12. It seems that Pentecost was an extremely effective time for God to pour out His Spirit on the disciples because of the variety of people present at the event. There were apparently Jews present from “every nation under heaven” (Acts 2:5 ESV). Since Jesus specifically mentioned that the gospel was to be spread first to the Jews, then to others (Acts 1:8), I read the account in Acts 2 as God’s way of creating an efficient means by which the disciples can get the gospel message outside the walls of Jerusalem. Just thinking about the idea of 12 men spreading the message of Jesus Christ and the forgiveness of sins to the whole world is a daunting task, but if the first step in that process is converting 3,000 Jews from many countries, then the task becomes much more manageable. Could God have chosen another time to pour out His Spirit? Of course! But this specific celebration seems to be logistically efficient and helpful for the disciples. Had the message not been given to those who would leave Jerusalem and go to other counties, there is perhaps a chance that the persecution from the Sannheddrin and Saul would have wiped out the outstanding church in Jerusalem. Regardless, it seems to me to just be a logical place to start.


  13. It is an interesting and thought-provoking question– “Why is Pentecost the time God chose for the outpouring of the Spirit?” I think that the answer is summed up in basically one statement or sentence in this post. Pentecost was the Jewish celebration of when Moses received the Law from God, so I believe that the Holy Spirit intended to descend at Pentecost in Acts 2 to represent the receiving of the Law to Moses and the Jews in Exodus 19. The imagery plays an important part in this when Luke writes that the Spirit descended like tongues of fire, I believe he was intentional in including that in the passage because of the fire that was pouring down when Moses received the Law. Thus, Luke, being a Jew himself, wrote of that imagery to connect the receiving of the Spirit in Acts 2 with the receiving of the Law to Moses in Exodus. Furthermore, I believe the Spirit intended to descend specifically in Acts 2 because Pentecost, being an instrumentally important Jewish celebration festival, had a large gathering of Jews for whom the Spirit could potentially dwell in not long after the death of Christ as a powerful display of God’s glory. Imagery is very important, I agree at least, for this passage and it is very important to understand the history and background of Israel in order to better understand the context and narrative depicted in Acts 2.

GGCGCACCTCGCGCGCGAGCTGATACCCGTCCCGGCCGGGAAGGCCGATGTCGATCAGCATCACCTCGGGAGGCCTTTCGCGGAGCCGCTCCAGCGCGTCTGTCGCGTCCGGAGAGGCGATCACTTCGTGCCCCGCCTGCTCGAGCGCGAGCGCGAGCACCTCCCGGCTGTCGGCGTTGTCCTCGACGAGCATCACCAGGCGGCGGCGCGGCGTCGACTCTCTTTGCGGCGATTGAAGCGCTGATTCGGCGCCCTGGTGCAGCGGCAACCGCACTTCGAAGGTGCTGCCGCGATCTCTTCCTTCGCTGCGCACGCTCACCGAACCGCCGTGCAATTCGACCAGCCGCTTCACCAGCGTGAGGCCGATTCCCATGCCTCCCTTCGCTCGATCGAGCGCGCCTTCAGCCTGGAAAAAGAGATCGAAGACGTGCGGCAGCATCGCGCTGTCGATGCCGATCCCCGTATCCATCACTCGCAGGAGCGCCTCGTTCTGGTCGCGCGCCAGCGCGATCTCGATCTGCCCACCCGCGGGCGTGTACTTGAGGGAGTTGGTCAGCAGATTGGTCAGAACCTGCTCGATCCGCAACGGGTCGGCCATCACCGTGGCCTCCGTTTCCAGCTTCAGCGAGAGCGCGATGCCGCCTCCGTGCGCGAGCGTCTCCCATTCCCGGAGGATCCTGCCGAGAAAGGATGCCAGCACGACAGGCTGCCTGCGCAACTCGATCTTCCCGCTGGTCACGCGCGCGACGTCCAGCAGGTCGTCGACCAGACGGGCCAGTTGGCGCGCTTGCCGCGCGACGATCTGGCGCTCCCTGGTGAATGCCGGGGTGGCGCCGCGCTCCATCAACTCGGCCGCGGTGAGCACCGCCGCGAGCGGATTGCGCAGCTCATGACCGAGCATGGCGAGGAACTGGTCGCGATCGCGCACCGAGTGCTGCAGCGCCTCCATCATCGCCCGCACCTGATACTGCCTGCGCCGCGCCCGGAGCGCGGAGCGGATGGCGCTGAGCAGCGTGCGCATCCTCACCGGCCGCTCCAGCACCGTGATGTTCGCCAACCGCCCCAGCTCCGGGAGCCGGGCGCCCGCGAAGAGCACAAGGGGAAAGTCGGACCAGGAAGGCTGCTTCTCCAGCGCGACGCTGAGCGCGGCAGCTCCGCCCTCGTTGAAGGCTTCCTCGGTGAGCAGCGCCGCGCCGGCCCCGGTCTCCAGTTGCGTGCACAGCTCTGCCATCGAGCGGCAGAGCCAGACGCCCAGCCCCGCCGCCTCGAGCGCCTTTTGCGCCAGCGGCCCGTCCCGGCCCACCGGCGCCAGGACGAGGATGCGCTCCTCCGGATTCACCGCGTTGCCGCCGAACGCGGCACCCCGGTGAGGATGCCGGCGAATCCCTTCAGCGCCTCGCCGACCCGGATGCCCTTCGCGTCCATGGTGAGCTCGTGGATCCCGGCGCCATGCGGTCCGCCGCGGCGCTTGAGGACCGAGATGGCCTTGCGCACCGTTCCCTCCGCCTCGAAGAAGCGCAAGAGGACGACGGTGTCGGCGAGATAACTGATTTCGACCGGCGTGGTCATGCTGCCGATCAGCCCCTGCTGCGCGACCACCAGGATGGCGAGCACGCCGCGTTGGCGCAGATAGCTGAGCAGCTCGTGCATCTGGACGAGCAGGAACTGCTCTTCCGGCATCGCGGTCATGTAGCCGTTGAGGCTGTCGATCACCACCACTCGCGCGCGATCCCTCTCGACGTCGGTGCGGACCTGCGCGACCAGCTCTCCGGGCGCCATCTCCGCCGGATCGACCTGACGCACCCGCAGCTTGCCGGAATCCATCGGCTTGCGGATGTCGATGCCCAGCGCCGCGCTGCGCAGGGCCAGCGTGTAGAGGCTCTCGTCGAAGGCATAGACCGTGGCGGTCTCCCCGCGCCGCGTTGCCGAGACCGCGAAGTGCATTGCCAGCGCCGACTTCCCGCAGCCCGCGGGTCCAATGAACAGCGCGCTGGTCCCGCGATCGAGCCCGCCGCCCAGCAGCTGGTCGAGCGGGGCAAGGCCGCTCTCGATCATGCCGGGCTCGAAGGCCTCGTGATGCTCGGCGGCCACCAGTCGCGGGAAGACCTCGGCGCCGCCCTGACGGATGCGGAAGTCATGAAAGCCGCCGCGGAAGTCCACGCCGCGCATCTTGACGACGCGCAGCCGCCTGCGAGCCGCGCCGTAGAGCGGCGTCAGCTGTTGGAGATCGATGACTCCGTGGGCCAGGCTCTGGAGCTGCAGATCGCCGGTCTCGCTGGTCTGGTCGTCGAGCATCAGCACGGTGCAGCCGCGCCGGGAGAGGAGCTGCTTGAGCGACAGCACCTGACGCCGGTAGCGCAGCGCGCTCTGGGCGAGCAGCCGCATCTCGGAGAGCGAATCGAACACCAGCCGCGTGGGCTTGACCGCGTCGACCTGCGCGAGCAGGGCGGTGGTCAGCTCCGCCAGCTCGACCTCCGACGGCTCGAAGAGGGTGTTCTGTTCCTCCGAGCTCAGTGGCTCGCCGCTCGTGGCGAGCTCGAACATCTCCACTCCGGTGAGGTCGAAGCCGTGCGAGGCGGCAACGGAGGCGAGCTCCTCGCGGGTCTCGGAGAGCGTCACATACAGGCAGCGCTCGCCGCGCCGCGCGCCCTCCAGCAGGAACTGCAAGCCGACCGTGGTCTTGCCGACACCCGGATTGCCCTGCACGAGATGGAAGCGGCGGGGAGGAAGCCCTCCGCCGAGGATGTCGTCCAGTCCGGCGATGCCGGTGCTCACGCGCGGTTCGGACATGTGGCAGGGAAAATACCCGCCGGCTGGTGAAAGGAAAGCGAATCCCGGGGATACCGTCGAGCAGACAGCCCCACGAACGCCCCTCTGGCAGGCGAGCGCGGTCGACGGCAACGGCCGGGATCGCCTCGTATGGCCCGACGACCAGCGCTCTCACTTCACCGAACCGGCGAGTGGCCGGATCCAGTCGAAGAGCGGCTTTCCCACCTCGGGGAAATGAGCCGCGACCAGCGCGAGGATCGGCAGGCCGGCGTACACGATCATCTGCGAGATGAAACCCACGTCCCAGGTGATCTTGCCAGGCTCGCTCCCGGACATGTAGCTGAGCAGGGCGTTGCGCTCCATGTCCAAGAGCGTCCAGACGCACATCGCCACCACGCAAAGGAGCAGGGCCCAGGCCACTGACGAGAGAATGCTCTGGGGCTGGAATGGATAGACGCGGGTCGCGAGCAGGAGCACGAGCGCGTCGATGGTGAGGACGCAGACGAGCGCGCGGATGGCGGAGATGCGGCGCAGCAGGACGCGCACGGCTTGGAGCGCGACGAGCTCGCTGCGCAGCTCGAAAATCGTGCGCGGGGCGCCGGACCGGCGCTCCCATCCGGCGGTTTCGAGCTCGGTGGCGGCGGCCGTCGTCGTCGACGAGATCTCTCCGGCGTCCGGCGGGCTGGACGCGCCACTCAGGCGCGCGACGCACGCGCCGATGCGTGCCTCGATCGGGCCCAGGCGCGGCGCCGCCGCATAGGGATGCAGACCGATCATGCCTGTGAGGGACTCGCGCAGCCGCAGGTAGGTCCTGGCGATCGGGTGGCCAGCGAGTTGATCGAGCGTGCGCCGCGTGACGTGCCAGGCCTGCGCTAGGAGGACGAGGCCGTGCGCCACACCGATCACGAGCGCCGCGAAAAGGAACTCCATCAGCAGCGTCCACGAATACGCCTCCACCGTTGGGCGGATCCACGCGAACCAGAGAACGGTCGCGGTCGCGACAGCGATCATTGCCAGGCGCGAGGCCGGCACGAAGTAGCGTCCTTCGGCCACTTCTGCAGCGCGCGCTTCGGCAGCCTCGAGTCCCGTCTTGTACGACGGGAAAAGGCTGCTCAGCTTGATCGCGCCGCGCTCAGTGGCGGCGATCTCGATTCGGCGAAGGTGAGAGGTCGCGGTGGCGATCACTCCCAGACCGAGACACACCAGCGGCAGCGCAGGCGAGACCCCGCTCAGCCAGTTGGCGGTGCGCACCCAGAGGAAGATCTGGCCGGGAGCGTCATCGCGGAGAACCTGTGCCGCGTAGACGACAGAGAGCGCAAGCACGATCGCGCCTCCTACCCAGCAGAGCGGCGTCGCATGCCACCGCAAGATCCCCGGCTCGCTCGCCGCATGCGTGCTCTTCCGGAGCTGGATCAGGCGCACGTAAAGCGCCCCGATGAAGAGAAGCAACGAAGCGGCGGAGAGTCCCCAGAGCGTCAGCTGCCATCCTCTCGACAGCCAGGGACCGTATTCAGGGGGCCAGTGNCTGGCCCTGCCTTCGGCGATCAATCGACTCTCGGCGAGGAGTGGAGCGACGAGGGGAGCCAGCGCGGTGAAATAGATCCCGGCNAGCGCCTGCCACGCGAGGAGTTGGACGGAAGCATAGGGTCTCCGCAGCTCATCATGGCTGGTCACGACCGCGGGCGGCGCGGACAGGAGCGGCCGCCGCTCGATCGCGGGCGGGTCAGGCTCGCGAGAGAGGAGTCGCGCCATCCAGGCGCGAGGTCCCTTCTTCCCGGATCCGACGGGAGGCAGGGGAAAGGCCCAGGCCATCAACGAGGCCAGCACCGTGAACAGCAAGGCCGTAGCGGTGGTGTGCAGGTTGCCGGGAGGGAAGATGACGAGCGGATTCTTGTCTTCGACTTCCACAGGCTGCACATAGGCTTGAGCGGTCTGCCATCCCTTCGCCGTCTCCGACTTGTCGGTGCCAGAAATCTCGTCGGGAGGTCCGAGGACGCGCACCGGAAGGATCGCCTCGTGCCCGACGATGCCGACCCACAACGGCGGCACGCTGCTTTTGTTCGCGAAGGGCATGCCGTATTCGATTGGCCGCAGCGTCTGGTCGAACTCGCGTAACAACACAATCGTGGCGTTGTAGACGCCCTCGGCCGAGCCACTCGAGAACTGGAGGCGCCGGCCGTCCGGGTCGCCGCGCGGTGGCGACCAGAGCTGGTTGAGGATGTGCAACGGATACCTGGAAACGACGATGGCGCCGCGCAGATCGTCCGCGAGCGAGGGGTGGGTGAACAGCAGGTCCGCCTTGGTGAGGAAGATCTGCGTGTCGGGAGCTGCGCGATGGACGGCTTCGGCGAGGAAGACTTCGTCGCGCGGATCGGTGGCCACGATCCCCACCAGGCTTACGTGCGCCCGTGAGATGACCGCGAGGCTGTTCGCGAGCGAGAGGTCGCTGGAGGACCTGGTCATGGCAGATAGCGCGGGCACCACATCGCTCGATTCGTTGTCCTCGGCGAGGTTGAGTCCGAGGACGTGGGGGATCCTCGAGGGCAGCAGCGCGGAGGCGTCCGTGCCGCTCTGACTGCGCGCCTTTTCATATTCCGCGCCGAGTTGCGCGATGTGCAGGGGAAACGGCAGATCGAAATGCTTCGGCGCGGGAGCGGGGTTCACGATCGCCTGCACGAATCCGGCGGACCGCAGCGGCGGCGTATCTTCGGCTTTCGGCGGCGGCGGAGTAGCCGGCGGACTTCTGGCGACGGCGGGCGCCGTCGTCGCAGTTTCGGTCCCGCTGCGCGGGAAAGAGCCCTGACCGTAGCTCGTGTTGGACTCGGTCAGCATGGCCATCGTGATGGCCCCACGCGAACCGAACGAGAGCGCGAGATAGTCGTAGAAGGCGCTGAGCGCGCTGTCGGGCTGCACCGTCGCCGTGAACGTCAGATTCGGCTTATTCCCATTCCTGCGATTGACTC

14. God’s outpouring of the Holy Spirit during Pentecost had a few specific intentions. First off, God intended on pouring out His Holy Spirit to the believers during this time that they might see its power on display through the teaching. The disciples were looking and waiting for the outpouring of the Holy Spirit; although they did not know what that would look like. God chose this time because He wanted to answers the disciple’s questions and concerns about what the Holy Spirit could do and how it would change them as individuals. Secondly, Pentecost drew in many people and Jews that would be impacted by the Holy Spirit’s work through the disciples. Additionally, the crowd there at Pentecost would be the same crowd that was in Jerusalem for Passover. These people, while perhaps not aware of Jesus’ ministry, would certainly be familiar with his crucification. The familiarity of the crowd to the death of Christ meant that Peter’s words to the crowd would not be misunderstood. Furthermore, the references that he makes to Scripture would also be understood by a crowd of Jews that would be aware of the Scriptures. Thirdly, the Pentecost, as mentioned by Dr. Long, coincided with the time at which the Law was given to Moses. This imagery reveals the obvious turning from the old law to the new law. The pouring out of the Holy Spirit at Pentecost pointed the disciples and the Jews in the crowd to Jesus’ sacrifice, God’s intentions, and the Holy Spirit’s power.